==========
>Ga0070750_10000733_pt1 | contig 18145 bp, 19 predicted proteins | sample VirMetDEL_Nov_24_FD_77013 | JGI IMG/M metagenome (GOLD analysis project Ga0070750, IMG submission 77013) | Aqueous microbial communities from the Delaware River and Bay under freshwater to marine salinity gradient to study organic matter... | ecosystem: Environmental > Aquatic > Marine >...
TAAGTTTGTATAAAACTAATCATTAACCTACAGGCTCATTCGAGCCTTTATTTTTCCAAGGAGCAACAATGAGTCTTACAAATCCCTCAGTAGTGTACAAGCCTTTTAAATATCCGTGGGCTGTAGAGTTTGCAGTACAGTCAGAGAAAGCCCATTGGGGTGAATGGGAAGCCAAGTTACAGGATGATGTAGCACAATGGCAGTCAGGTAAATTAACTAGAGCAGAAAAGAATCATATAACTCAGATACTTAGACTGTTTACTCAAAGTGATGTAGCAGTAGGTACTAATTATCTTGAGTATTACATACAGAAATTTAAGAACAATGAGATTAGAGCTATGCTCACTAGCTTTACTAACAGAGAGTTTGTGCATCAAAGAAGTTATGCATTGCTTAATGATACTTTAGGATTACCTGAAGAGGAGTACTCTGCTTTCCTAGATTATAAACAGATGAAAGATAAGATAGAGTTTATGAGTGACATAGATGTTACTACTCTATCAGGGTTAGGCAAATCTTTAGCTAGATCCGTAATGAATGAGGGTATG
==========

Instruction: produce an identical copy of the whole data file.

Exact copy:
>Ga0070750_10000733_pt1 | contig 18145 bp, 19 predicted proteins | sample VirMetDEL_Nov_24_FD_77013 | JGI IMG/M metagenome (GOLD analysis project Ga0070750, IMG submission 77013) | Aqueous microbial communities from the Delaware River and Bay under freshwater to marine salinity gradient to study organic matter... | ecosystem: Environmental > Aquatic > Marine >...
TAAGTTTGTATAAAACTAATCATTAACCTACAGGCTCATTCGAGCCTTTATTTTTCCAAGGAGCAACAATGAGTCTTACAAATCCCTCAGTAGTGTACAAGCCTTTTAAATATCCGTGGGCTGTAGAGTTTGCAGTACAGTCAGAGAAAGCCCATTGGGGTGAATGGGAAGCCAAGTTACAGGATGATGTAGCACAATGGCAGTCAGGTAAATTAACTAGAGCAGAAAAGAATCATATAACTCAGATACTTAGACTGTTTACTCAAAGTGATGTAGCAGTAGGTACTAATTATCTTGAGTATTACATACAGAAATTTAAGAACAATGAGATTAGAGCTATGCTCACTAGCTTTACTAACAGAGAGTTTGTGCATCAAAGAAGTTATGCATTGCTTAATGATACTTTAGGATTACCTGAAGAGGAGTACTCTGCTTTCCTAGATTATAAACAGATGAAAGATAAGATAGAGTTTATGAGTGACATAGATGTTACTACTCTATCAGGGTTAGGCAAATCTTTAGCTAGATCCGTAATGAATGAGGGTATG